Wilton’s Historic District and Historic Property Commission met Tuesday evening, Oct. 5, to discuss potential plans by the Town to increase the supply of affordable housing units by utilizing town-owned, residential property in Georgetown.
At an Aug. 2 meeting, the Board of Selectmen (BOS) began a process to explore the feasibility of such a plan at 872 Danbury Rd. and 31 New St.
Those addresses caught the eye of Allison Sanders, chair of the Historic District and Historic Property Commission, because of their close proximity to one of Wilton’s local historic districts.
The commission works to support “the preservation and protection of the distinctive characteristics of buildings, structures, places, surroundings, sites, objects, neighborhoods and their environs associated with the history of or indicative of a period or style of architecture of the municipality, of the state, or of the nation,” according to the Town website.
The commission, whose members are appointed by the BOS, “reviews any and all alterations, demolitions, or construction of buildings and other structures within the boundaries of Wilton’s regulated local historic districts and properties”.
Local Historic District #6
The focus of the commission’s discussion at the Oct. 5 meeting was Wilton’s Historic District #6 which includes the Georgetown neighborhood of Church St., West Church St. and Redding Rd. (Route 107). (Note: The following maps of Historic District #6 can be seen in greater clarity on the town website.)
There is an extension of Historic District #6 into the neighborhood south of Redding Rd., including properties on New St., New St. Terrace and New St. Extension, where there are numerous properties listed in the National Register of Historic Places. The landmark Gilbert and Bennett School is among those properties.
Define “Within” An Historic District
The town-owned, single-family home at 872 Danbury Rd. — which is also known as 7 New St. — was built in 1914, while the home at 31 New St. was built in 1940. The two properties are adjacent to each other, totaling 3.63 acres, and positioned at the heart of the New St. vicinity, with driveways on that street.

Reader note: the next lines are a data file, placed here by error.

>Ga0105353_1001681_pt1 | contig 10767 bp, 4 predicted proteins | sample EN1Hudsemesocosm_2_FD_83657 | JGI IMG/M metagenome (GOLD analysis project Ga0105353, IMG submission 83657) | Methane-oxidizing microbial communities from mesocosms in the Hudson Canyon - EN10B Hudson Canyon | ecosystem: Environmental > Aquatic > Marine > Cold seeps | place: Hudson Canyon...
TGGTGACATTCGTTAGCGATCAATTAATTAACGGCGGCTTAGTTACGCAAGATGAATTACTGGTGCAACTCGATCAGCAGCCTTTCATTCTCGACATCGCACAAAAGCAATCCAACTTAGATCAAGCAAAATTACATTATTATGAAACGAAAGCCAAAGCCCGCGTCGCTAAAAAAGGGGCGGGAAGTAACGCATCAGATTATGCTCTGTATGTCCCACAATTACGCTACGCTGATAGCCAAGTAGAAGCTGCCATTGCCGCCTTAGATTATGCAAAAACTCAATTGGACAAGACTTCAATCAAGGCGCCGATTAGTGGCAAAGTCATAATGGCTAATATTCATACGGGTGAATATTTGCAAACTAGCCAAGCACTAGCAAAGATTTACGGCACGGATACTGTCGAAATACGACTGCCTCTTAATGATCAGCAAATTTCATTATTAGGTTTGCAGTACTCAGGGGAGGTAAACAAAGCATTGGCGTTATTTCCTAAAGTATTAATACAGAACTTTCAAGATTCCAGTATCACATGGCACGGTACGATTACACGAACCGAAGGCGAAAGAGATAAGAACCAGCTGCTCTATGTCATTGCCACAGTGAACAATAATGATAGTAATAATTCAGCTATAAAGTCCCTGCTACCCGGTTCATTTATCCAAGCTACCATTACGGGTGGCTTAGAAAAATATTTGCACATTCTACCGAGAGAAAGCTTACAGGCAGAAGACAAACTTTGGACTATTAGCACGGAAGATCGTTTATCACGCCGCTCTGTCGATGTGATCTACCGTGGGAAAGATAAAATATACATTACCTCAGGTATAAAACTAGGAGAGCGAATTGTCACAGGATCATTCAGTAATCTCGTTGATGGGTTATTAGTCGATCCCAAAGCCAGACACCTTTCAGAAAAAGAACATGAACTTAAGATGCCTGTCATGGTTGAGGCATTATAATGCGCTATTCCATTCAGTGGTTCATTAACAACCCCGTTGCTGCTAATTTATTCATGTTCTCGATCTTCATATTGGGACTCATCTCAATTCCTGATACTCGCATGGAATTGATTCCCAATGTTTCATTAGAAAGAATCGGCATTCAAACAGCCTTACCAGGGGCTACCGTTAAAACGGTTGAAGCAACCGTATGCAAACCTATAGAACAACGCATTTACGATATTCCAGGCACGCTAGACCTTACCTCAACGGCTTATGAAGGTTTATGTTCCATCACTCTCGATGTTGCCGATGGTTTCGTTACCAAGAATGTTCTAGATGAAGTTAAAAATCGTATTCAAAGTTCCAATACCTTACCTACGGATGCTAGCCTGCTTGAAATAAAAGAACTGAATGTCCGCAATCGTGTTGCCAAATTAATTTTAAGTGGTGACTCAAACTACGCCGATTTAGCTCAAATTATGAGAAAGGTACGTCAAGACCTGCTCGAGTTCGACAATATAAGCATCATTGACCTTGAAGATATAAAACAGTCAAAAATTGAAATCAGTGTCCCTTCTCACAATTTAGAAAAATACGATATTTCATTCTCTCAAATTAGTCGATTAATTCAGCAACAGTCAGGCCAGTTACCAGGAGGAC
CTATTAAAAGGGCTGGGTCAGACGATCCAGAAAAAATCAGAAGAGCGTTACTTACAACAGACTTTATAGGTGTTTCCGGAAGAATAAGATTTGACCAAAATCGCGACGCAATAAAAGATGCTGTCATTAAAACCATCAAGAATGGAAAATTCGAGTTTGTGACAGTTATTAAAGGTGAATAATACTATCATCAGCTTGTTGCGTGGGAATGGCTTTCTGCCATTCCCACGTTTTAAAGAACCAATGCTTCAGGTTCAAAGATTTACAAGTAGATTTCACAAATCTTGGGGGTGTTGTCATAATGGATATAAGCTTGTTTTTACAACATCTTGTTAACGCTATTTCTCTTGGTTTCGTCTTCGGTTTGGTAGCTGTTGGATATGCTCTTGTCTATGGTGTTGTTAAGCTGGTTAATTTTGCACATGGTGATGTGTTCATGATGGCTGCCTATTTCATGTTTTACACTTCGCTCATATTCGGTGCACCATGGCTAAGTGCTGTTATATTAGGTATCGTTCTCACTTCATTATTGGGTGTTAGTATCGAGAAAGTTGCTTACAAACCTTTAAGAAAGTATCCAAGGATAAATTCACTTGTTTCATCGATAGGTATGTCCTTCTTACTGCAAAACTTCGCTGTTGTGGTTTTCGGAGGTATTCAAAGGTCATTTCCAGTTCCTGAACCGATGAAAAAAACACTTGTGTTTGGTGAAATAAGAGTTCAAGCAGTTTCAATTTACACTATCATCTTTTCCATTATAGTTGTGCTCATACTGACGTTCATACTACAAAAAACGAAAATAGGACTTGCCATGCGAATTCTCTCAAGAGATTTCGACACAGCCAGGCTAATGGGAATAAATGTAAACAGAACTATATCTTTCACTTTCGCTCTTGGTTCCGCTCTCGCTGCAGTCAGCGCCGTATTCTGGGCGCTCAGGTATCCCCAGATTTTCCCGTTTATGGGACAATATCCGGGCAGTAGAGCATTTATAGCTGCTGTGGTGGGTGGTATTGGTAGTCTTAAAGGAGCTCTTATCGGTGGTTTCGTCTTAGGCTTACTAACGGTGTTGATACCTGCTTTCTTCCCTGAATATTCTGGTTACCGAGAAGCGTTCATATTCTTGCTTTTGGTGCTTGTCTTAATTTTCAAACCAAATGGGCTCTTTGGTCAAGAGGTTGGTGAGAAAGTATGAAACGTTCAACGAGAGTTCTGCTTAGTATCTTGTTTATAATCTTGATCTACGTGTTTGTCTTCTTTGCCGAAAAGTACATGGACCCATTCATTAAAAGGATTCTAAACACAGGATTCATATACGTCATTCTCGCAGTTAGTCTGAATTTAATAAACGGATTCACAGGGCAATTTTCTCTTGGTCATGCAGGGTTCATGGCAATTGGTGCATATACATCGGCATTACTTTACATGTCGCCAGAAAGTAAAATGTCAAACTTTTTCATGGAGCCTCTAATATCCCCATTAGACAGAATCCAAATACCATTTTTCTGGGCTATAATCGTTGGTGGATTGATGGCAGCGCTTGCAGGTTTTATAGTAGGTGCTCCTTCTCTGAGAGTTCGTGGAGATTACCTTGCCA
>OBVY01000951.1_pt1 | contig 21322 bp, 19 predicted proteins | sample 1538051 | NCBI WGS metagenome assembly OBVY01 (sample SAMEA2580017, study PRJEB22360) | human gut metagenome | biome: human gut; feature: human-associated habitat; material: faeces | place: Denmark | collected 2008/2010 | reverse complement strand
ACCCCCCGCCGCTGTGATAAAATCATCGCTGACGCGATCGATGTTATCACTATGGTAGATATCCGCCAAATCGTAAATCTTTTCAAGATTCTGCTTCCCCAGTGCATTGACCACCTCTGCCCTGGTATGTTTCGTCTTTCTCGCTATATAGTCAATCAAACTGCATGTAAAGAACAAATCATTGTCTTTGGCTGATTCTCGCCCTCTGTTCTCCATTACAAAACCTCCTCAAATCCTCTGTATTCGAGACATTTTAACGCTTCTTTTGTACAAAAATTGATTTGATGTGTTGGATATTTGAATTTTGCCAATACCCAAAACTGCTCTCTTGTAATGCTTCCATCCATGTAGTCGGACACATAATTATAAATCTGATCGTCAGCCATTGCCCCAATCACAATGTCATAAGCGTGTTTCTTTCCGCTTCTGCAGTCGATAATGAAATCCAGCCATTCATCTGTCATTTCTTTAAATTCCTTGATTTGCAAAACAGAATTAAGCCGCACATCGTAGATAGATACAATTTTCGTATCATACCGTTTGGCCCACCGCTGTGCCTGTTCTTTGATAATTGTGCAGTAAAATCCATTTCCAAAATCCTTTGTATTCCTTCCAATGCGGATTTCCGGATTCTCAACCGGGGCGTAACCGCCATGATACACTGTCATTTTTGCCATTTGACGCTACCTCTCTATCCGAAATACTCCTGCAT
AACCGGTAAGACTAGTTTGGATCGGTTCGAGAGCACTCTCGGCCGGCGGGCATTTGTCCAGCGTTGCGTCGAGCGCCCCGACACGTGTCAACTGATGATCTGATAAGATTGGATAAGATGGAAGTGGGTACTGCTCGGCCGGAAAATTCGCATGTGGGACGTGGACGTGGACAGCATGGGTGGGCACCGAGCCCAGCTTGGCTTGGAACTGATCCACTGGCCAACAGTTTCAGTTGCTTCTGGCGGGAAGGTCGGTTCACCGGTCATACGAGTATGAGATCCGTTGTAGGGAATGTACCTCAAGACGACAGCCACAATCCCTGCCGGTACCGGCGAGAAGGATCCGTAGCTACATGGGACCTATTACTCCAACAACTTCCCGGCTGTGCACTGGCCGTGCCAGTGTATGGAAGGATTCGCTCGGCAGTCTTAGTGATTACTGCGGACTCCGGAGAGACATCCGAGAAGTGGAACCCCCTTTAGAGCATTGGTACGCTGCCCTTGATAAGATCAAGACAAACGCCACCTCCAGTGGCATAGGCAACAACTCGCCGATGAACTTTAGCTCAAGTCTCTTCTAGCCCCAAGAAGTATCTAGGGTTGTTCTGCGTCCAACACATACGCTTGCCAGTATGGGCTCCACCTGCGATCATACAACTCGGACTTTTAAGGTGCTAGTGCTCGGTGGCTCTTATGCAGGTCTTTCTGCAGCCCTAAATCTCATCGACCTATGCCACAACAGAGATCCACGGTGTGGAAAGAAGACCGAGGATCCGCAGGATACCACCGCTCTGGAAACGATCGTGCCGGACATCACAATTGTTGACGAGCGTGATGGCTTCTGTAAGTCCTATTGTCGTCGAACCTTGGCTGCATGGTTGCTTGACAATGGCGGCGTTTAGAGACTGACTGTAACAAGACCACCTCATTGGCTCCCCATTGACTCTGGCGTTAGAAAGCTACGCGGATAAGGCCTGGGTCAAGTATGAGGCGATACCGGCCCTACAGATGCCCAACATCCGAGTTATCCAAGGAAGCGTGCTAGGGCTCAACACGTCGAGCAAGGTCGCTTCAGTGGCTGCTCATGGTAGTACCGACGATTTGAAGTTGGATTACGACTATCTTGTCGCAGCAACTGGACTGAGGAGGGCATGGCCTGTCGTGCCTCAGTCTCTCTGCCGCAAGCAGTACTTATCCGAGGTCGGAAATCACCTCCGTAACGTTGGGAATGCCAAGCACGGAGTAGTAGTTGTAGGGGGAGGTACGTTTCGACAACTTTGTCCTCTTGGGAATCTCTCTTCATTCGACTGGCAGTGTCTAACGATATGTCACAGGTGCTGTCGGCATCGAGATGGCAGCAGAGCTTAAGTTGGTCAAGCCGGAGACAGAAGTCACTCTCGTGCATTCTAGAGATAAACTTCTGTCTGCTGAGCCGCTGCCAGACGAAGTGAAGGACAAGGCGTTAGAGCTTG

However, commissioners observed that the two properties are, technically speaking, not in Wilton’s designated local historic district, thus putting them outside the commission’s purview. Nonetheless, Sanders indicated the two properties are of great interest to the commission.
“They are very important, though, because they are directly across the street from most of local Historic District 6’s Georgetown extension. They face a whole row of local historic district homes,” Sanders said, adding, “So their scale and their location make them [important]. It’s like they’re part of the district, only they’re not.”
Adding to the commission’s interest in the properties is the fact that there is a national historic district designation in which the properties do fall.
Sanders noted that the 1914 home owned by the town is, in fact, classified as a “contributing property” in terms of its significance to the national historic district.
However, she also clarified that the 1940 structure is classified as “non-contributing,” though it is still included in the national historic district. As Sanders explained, “It acts [as] a bridge to hold the district together as a whole, but it does not ‘contribute’ as a remarkable structure.”
Since the properties are not included in the local historic district, the commission may be limited in its influence over the town officials’ decisions regarding the properties. But the commissioners were resolved to use their platform to educate the public and raise town officials’ awareness about these properties.
“Any kind of housing that’s under consideration will have an enormous impact on this historic neighborhood,” said Sanders. “I do think the town needs to go into this [knowing] it’s our firm conviction that the design is going to be extremely important. [It needs] to complement and not overwhelm the historic district that it abuts.”
Sanders suggested crafting a statement to town officials “to advise them that these properties are in a national historic district… and that the commission is concerned that design considerations should take that heavily into account.”
Commission clerk Gil Weatherly went further, saying “I think we should make mention of the fact they should give strong consideration to preserving the 1914 house.”
Commissioner Lori Fusco agreed with the notion of sharing the commission’s “thoughts and concerns from an historic perspective” with the BOS.
“It’s what we’re here for,” Fusco said.
Broader Concerns from Area Residents
Several residents in the New St. area have voiced concerns about the proposed development by the Connecticut Humane Society at 863-875 Danbury Rd., just opposite the intersection with New St. Their letters can be seen on the town website, expressing concerns including noise, traffic, and general disruption in the area, as well as the modern architecture of the 14,000-plus-sq.ft. building in contrast to the nearby historic district.
Some Georgetown residents are also concerned about new momentum for possible redevelopment of the former Gilbert and Bennet wire mill adding to potential disruption, additional traffic and changing character in the area.
The next Historic District and Historic Property Commission meeting is Nov. 3.
Editor’s Note: This story was edited to correct Gil Weatherly’s title. He is the commission clerk, not vice chair.